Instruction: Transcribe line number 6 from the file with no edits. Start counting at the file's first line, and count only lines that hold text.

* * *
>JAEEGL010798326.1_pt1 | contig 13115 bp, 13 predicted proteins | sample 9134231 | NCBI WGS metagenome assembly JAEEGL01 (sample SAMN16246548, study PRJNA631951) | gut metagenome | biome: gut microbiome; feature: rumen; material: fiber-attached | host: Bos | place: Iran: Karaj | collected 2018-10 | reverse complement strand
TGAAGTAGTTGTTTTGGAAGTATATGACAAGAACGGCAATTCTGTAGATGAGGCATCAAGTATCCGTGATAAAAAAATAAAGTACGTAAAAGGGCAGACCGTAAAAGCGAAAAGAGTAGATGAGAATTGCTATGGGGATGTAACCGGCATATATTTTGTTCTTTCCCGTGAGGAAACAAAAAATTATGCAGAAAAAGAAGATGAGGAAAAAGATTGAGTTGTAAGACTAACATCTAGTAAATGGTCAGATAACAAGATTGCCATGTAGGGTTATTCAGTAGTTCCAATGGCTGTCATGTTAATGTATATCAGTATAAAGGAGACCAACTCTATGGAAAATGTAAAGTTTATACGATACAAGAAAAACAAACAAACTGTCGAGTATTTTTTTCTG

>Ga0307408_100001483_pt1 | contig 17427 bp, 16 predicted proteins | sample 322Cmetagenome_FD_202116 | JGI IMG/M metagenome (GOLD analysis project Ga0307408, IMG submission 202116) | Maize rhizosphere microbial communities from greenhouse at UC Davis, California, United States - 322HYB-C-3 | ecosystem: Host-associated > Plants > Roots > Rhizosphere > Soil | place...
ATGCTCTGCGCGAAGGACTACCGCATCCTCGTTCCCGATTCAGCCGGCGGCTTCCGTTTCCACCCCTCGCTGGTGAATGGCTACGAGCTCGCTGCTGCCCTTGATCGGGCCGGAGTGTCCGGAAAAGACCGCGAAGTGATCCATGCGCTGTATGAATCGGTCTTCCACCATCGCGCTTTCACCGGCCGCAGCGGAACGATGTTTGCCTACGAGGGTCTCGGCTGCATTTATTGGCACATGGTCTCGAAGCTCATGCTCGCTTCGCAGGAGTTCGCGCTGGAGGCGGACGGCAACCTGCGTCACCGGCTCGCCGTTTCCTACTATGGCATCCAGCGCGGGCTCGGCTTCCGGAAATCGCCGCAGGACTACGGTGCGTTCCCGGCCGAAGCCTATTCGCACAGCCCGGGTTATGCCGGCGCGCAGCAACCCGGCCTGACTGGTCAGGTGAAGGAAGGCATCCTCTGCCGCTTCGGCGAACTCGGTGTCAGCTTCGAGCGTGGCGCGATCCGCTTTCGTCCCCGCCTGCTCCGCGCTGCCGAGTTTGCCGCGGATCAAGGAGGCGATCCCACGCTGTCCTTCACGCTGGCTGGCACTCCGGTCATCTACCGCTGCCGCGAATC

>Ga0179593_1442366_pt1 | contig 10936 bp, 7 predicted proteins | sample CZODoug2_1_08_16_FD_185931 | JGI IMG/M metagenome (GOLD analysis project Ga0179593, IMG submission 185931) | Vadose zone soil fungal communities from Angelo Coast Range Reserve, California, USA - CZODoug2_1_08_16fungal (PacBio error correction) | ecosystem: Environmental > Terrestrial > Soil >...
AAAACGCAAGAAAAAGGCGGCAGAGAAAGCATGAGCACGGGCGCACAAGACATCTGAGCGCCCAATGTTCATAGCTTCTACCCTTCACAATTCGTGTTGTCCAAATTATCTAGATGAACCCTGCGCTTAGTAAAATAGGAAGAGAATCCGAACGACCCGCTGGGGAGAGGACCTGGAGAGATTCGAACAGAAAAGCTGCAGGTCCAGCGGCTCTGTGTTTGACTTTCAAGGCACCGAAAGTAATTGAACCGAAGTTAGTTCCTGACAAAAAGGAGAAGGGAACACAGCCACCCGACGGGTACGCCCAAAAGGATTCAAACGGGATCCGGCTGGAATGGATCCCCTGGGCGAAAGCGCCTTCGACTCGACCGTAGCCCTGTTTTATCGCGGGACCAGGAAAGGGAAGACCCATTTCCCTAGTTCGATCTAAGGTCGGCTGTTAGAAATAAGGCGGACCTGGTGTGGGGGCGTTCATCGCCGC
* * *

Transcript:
AAAACGCAAGAAAAAGGCGGCAGAGAAAGCATGAGCACGGGCGCACAAGACATCTGAGCGCCCAATGTTCATAGCTTCTACCCTTCACAATTCGTGTTGTCCAAATTATCTAGATGAACCCTGCGCTTAGTAAAATAGGAAGAGAATCCGAACGACCCGCTGGGGAGAGGACCTGGAGAGATTCGAACAGAAAAGCTGCAGGTCCAGCGGCTCTGTGTTTGACTTTCAAGGCACCGAAAGTAATTGAACCGAAGTTAGTTCCTGACAAAAAGGAGAAGGGAACACAGCCACCCGACGGGTACGCCCAAAAGGATTCAAACGGGATCCGGCTGGAATGGATCCCCTGGGCGAAAGCGCCTTCGACTCGACCGTAGCCCTGTTTTATCGCGGGACCAGGAAAGGGAAGACCCATTTCCCTAGTTCGATCTAAGGTCGGCTGTTAGAAATAAGGCGGACCTGGTGTGGGGGCGTTCATCGCCGC